The gameplay of DmC is similar to previous games, using a combination of multiple melee weapons and guns. Currency dropped by enemies and bloody cocoons can be spent unlocking combos and increased damage for weapons, as well as purchase health-replenishing items. The combat is fast and exciting, with the ability to change weapons on the fly for increased combo length. The score system has returned, giving points for unique attacks and stylish fights with enemies. While I was a little hesitant about the scoring system at first, I was quickly trying to top myself and rack up more and more points. There are 8 weapons to switch between, giving players plenty of room to stretch and try out every possible combination of attacks. Even though this game is a hack-and-slash, there’s enough variety and plot to keep it from becoming a tired, trudging experience.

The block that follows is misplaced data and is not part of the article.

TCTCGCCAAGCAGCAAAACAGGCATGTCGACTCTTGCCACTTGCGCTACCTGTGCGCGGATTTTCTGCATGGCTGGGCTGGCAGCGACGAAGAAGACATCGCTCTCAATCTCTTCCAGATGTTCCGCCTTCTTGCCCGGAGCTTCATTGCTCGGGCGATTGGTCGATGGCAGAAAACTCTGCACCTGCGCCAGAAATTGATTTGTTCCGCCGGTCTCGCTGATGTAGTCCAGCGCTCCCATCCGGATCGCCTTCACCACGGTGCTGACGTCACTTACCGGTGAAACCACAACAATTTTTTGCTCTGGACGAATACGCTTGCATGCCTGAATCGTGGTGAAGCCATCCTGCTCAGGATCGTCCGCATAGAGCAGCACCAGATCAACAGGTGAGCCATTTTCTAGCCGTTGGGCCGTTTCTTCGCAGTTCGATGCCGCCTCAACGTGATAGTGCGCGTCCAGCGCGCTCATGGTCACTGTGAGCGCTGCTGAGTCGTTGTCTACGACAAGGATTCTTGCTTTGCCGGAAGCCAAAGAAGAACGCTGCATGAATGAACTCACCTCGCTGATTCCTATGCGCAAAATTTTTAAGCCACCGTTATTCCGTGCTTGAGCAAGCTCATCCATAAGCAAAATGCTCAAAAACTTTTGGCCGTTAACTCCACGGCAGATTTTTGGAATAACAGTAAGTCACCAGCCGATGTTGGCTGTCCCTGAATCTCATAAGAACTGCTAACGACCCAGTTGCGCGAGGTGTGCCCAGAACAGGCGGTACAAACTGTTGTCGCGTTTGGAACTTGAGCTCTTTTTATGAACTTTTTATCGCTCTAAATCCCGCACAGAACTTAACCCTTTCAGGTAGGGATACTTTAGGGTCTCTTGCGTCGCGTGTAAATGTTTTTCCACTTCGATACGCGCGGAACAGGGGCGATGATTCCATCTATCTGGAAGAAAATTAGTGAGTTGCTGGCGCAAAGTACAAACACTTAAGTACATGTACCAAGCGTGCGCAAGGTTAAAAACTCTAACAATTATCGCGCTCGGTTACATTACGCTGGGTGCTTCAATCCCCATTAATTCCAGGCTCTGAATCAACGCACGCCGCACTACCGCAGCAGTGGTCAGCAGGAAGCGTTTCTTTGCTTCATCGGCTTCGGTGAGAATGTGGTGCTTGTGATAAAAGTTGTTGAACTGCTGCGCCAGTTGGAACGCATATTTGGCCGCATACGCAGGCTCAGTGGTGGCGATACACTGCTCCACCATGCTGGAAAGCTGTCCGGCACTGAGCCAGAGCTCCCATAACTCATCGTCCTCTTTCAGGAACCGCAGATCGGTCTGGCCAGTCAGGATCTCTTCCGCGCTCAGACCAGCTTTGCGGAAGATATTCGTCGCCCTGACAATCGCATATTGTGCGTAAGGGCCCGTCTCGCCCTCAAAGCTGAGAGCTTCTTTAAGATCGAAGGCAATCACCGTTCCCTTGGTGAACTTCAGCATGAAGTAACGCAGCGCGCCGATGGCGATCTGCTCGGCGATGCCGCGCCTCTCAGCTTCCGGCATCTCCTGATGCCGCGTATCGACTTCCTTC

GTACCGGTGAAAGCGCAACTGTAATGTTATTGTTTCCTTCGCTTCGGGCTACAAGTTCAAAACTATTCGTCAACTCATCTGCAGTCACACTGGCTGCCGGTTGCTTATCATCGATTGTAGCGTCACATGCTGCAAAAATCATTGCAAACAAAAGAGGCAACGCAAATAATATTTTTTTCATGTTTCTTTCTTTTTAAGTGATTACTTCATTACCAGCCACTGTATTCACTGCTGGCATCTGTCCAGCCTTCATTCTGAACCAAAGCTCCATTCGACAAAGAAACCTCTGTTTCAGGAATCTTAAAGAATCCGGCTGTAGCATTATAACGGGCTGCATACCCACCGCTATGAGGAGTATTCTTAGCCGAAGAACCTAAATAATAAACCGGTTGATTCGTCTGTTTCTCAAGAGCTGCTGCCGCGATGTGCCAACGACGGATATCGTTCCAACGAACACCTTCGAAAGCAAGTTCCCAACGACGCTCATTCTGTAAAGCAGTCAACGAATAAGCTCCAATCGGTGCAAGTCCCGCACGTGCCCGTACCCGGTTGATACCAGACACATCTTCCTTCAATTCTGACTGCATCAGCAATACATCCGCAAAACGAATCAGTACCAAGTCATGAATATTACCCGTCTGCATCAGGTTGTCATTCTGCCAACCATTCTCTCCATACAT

While there’s no multiplayer (why would you want one with this type of game, anyway?), Team Ninja tried to increase replay value by adding different ways to play the campaign. After you beat DmC, you unlock “Son of Sparda” mode. This is just a higher difficulty, changing the enemies’ behaviors and attacks. After that is completed, you unlock three more modes: “Dante Must Die!”, “Heaven or Hell”, and “Hell and Hell”. The first is the hardest difficulty of the game, but the latter two modes involve dying in one hit. I can understand the hardcore gamers and fans wanting to conquer these modes, wearing the earned achievements on their profile like war medals, but the average player probably won’t want to beat the same game five times. There simply isn’t enough being changed to warrant that many playthroughs.